What sets Skyrim apart is a sense of exploration and adventuring that is unmatched by anything before it. A varied landscape littered with snowcapped mountains, dense forests, drifting glaciers, horrid swamps, and hot springs.
From bustling big cities and struggling towns to farms, water mills, and shacks; a world is before you begging to be lost in. Ancient ruins, palaces and dungeons, forbidden caves and old tunnels, fortresses and watchtowers, bridges made with stone and others made of dragon bone. Dive into lakes, float down a river, tumble over waterfalls, scale towering peaks, or be content with owning a house built into the side of a mountain. This is your playground.
A day and night cycle coupled with an ever changing weather system only adds to the immersion. You become lost gazing at a sunset. You can almost feel the coolness of the early morning air. Are those the Northern Lights I see shooting across the night sky?
Wildlife is everywhere you turn: birds, butterflies, bears, trolls, saber cats, wolves, mammoths, and so much more. Hunters and wizards, vampires and werewolves, valiant knights and treacherous rebels, merchants and miners, couriers and sailors; this is the world of fantasy brought to life. I have yet to mention the dragons, giants, skeletons, ghosts, zombies, and giant spiders. And some other surprises I won’t mention here.
Skyrim is a living, breathing world that is massive in size and filled with detail. It is for this reason alone that I can overlook many of the minor glitches and bugs that spring up from time to time. During my first play through on the Xbox 360 as a level seventy-three dark elf battle-mage, the game must have crashed at least a dozen times. Yet, I have never had so much fun playing a game.
That’s the key issue here: fun. The main story is good, although I found many of the sidequests to be more enjoyable. The musical score is brilliant, but I still long for a better variation in voices for the NPC’s. While I could nitpick at its faults, the game really is too fun to put down.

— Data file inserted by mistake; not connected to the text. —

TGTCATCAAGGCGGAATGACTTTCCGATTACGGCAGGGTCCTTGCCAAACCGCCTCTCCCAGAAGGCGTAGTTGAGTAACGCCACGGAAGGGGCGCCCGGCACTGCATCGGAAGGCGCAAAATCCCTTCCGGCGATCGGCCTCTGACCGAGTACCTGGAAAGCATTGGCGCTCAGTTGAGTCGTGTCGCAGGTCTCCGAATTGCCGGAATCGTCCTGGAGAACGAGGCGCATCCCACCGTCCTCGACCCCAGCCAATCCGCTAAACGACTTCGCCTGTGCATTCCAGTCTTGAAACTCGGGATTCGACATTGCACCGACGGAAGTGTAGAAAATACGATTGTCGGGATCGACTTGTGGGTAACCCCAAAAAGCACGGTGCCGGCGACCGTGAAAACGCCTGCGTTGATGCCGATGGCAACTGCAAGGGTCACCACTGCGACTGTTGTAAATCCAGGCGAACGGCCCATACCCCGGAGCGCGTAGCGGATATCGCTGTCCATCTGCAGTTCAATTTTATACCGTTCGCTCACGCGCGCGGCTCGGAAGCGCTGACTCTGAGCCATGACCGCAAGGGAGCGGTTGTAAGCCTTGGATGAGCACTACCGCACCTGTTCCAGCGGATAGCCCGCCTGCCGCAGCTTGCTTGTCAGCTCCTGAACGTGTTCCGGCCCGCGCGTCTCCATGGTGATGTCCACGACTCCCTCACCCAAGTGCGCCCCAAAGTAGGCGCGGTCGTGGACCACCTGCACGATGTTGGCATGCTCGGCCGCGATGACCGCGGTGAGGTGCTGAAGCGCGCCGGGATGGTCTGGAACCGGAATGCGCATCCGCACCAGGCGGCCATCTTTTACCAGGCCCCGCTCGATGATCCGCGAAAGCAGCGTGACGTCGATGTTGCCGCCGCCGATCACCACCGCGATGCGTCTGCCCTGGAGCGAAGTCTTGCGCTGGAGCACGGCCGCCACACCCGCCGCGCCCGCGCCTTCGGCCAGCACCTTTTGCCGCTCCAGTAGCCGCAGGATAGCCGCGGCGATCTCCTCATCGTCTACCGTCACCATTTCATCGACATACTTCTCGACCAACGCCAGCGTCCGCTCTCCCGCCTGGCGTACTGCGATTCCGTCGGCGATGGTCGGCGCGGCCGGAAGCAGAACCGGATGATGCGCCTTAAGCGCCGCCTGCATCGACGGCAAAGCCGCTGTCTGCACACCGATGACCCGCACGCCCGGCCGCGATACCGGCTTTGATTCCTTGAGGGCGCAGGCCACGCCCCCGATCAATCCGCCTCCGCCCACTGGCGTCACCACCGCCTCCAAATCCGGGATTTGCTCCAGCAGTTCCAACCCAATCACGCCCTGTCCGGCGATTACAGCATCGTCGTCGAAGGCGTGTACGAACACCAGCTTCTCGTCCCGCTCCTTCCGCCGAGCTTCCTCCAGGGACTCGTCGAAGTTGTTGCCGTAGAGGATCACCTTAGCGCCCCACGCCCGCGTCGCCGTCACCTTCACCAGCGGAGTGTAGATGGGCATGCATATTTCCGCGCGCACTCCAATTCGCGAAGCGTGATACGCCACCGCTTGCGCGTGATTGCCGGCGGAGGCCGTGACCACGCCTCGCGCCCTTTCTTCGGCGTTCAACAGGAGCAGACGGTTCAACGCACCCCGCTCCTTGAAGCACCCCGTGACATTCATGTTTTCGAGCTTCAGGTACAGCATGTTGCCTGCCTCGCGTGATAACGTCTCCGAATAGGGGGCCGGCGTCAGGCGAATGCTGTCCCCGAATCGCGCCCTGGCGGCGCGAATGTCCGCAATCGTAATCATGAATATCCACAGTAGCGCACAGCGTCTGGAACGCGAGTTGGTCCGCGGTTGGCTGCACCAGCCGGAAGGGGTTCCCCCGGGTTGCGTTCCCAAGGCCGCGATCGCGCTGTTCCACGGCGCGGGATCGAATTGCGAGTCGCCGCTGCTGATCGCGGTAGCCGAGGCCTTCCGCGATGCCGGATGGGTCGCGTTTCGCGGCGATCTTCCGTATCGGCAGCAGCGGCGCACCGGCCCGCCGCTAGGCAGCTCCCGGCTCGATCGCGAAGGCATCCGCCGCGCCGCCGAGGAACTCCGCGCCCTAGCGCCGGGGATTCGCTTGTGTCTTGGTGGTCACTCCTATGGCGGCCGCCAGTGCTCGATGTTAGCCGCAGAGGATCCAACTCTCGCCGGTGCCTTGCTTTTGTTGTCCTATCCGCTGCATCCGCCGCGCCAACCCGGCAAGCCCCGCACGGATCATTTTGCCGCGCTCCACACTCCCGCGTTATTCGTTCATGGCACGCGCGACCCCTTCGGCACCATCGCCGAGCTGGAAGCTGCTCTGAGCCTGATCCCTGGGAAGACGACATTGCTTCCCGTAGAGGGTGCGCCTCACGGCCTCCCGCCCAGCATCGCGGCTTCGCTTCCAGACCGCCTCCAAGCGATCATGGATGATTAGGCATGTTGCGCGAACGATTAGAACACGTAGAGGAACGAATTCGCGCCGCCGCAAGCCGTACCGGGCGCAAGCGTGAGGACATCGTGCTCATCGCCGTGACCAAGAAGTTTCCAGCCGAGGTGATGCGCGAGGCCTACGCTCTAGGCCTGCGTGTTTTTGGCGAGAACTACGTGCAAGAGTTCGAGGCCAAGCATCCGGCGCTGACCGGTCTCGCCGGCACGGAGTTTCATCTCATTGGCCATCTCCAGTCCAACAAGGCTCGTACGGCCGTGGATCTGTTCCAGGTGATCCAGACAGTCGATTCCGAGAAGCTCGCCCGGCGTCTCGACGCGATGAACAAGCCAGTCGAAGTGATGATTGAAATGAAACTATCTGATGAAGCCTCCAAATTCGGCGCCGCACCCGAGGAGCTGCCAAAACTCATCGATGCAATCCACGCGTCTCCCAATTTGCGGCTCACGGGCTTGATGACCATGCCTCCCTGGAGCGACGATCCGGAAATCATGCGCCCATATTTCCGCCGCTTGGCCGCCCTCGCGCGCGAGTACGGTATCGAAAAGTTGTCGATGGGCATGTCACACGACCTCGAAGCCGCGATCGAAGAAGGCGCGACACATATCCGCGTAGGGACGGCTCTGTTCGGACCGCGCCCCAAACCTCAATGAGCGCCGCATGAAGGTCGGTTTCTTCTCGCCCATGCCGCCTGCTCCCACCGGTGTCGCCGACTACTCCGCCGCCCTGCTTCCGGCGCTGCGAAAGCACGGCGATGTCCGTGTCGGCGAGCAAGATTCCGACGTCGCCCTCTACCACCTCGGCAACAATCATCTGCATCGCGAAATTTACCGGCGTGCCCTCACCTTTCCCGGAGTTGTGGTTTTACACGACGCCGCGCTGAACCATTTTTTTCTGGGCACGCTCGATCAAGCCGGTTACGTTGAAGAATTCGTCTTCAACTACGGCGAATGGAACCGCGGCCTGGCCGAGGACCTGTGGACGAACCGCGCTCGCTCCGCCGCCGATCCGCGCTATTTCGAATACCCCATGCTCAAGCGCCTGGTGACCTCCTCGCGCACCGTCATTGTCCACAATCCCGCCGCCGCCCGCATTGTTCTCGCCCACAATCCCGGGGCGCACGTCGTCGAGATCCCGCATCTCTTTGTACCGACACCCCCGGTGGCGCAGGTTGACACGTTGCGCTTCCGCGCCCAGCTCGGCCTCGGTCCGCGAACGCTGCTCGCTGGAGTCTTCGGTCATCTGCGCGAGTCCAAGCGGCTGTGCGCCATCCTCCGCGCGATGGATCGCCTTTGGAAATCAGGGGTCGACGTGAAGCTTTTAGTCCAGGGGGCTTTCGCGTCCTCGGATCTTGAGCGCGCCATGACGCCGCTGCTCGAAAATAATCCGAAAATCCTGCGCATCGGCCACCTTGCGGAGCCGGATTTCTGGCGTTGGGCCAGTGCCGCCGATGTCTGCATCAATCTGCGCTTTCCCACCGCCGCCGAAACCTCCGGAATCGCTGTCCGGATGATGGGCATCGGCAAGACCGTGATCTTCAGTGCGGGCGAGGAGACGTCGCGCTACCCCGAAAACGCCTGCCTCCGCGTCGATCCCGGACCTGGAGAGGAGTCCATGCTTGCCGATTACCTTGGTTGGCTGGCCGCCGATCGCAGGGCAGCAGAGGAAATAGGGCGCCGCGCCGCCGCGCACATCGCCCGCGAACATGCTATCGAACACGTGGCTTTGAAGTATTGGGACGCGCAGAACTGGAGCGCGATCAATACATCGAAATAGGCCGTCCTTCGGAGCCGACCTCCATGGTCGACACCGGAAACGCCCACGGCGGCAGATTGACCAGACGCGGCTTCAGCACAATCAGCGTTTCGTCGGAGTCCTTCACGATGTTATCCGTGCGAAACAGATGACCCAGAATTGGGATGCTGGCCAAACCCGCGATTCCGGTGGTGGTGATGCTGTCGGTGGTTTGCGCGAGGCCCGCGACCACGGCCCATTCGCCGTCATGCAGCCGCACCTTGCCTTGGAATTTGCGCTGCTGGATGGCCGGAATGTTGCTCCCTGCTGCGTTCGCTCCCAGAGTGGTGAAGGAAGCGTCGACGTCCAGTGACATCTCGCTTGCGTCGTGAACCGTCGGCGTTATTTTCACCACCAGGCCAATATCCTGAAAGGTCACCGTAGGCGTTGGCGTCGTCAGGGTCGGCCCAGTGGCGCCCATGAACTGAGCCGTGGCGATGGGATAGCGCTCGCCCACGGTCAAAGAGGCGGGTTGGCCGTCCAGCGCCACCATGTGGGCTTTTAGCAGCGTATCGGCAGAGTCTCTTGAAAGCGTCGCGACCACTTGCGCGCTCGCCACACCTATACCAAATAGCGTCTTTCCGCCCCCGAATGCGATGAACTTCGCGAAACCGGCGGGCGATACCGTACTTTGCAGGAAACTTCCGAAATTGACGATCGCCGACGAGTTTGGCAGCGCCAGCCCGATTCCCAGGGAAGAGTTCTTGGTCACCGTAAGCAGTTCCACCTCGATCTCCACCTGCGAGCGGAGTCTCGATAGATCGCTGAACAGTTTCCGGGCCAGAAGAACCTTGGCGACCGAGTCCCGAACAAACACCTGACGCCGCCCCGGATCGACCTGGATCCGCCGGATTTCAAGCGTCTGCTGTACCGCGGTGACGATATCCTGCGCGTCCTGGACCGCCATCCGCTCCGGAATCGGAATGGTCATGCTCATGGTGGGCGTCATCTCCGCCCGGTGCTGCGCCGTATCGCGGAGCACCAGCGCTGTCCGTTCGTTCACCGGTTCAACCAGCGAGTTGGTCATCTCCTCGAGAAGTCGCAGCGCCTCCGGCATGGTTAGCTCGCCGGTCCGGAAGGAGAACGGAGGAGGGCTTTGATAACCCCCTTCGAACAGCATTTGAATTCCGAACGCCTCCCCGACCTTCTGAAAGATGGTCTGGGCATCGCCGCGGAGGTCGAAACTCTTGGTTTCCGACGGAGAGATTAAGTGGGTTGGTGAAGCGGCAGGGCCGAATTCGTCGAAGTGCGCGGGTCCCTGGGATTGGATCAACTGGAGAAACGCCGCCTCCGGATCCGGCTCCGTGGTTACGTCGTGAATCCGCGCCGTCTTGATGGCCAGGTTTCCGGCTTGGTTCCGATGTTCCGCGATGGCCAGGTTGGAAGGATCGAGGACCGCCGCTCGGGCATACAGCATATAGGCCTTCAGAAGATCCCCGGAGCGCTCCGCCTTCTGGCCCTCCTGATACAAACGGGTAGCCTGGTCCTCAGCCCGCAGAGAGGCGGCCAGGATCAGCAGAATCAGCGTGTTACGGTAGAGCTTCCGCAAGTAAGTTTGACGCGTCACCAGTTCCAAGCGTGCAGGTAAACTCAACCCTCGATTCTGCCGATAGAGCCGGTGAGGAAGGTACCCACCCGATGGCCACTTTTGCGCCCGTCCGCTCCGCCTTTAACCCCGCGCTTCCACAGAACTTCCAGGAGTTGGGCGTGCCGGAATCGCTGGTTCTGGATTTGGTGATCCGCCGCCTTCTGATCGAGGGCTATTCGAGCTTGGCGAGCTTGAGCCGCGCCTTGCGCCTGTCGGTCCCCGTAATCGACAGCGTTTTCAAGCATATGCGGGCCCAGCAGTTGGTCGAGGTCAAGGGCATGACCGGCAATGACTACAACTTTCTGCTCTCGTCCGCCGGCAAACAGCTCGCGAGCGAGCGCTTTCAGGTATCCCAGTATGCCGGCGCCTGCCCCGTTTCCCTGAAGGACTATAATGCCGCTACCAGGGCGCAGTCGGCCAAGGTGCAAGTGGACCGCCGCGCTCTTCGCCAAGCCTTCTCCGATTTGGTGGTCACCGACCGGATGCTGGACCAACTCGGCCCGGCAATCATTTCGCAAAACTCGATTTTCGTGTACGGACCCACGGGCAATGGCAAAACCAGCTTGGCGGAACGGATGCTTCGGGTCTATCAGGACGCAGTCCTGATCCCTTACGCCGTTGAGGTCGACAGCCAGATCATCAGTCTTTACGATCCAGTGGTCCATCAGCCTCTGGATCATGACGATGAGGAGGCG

The leveling system is fantastic. Building your own armor and then enchanting it is a blast. The magic system is equally enjoyable. The combat can get repetitive and some of the assassin animations look sloppy; but that’s only a few zits on what is otherwise a beautiful face. Skyrim is the very definition of fun.
It’s because of this that Skyrim has remarkable replay value. You can sink in over fifty hours completing over a hundred quests and still have dozens more to finish. And that’s only a single play through. With ten unique races, various plot threads and choices to make; this is a game that will keep roleplaying fans happy over the next four to five years as we await the next Elder Scrolls installment. The knowledge that meaty downloadable content is on the way is the cherry on top.
Title: Elder Scrolls V: Skyrim
Publisher: Bethesda Software
Developer: Bethesda Game Studios
Platforms: Xbox 360, PC, & PS3
Style: 1 Player; 1st or 3rd person RPG
by D.L. Timmerman